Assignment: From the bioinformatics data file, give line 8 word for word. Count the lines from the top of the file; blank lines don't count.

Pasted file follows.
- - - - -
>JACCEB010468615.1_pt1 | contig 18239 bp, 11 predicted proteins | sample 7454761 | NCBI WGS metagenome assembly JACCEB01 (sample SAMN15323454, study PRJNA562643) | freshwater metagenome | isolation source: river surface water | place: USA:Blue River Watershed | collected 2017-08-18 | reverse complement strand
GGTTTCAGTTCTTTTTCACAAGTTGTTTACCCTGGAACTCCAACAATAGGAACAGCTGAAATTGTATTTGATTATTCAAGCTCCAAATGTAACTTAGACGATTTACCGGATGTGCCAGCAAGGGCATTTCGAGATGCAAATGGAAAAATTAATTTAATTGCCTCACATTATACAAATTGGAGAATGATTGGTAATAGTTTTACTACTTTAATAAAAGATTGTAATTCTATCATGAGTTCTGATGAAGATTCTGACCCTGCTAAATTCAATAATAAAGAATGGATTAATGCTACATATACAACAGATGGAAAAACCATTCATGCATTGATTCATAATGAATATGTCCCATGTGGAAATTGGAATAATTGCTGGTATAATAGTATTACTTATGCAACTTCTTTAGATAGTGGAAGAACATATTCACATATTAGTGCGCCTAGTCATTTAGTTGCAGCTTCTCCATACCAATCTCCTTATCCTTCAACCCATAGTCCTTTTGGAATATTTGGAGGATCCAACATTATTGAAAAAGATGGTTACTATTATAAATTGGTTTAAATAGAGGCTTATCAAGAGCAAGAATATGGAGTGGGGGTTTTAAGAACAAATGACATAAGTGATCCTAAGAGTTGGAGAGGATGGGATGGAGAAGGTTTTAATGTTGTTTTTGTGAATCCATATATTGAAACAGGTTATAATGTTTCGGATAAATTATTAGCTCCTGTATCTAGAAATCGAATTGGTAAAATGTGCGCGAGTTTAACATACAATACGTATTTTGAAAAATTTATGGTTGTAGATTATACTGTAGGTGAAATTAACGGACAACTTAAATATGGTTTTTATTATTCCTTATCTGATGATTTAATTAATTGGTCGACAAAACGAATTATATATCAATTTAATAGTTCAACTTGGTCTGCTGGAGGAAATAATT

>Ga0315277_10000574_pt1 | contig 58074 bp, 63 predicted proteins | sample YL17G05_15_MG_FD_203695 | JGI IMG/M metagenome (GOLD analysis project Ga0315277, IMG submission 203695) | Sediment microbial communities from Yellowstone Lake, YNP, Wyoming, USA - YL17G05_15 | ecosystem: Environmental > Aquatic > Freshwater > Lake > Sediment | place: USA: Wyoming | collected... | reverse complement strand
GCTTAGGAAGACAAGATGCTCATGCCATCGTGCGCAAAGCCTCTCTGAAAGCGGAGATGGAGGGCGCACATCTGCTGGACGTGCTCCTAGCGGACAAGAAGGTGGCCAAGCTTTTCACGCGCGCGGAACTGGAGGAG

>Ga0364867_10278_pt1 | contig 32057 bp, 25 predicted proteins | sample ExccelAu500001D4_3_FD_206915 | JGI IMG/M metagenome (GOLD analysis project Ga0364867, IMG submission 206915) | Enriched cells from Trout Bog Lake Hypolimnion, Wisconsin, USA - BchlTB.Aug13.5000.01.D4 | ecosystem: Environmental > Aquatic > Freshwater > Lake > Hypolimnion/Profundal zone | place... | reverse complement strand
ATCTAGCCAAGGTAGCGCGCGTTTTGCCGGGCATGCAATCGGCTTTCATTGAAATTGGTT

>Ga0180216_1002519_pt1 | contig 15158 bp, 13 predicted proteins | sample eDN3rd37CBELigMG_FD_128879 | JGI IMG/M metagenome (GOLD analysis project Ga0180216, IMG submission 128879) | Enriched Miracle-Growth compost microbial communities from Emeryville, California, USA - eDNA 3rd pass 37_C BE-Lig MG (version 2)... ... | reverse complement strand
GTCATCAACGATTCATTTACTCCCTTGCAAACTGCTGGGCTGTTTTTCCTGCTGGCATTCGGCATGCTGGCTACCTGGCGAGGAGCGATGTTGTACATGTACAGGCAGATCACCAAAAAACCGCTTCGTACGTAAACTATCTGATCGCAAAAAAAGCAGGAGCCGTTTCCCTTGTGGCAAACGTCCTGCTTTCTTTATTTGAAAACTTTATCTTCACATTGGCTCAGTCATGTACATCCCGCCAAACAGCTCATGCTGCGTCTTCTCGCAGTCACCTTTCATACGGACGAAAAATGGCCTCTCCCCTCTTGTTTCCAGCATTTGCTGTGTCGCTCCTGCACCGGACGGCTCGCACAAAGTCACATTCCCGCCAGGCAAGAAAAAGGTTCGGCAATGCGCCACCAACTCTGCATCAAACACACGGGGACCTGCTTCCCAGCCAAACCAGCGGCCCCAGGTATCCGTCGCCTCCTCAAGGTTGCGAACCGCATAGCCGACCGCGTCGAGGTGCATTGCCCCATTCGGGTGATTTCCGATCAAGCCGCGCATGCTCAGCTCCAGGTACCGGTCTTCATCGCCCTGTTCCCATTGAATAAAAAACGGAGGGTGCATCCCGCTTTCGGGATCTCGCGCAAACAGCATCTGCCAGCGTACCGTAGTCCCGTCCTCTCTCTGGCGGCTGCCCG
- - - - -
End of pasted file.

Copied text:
GTCATCAACGATTCATTTACTCCCTTGCAAACTGCTGGGCTGTTTTTCCTGCTGGCATTCGGCATGCTGGCTACCTGGCGAGGAGCGATGTTGTACATGTACAGGCAGATCACCAAAAAACCGCTTCGTACGTAAACTATCTGATCGCAAAAAAAGCAGGAGCCGTTTCCCTTGTGGCAAACGTCCTGCTTTCTTTATTTGAAAACTTTATCTTCACATTGGCTCAGTCATGTACATCCCGCCAAACAGCTCATGCTGCGTCTTCTCGCAGTCACCTTTCATACGGACGAAAAATGGCCTCTCCCCTCTTGTTTCCAGCATTTGCTGTGTCGCTCCTGCACCGGACGGCTCGCACAAAGTCACATTCCCGCCAGGCAAGAAAAAGGTTCGGCAATGCGCCACCAACTCTGCATCAAACACACGGGGACCTGCTTCCCAGCCAAACCAGCGGCCCCAGGTATCCGTCGCCTCCTCAAGGTTGCGAACCGCATAGCCGACCGCGTCGAGGTGCATTGCCCCATTCGGGTGATTTCCGATCAAGCCGCGCATGCTCAGCTCCAGGTACCGGTCTTCATCGCCCTGTTCCCATTGAATAAAAAACGGAGGGTGCATCCCGCTTTCGGGATCTCGCGCAAACAGCATCTGCCAGCGTACCGTAGTCCCGTCCTCTCTCTGGCGGCTGCCCG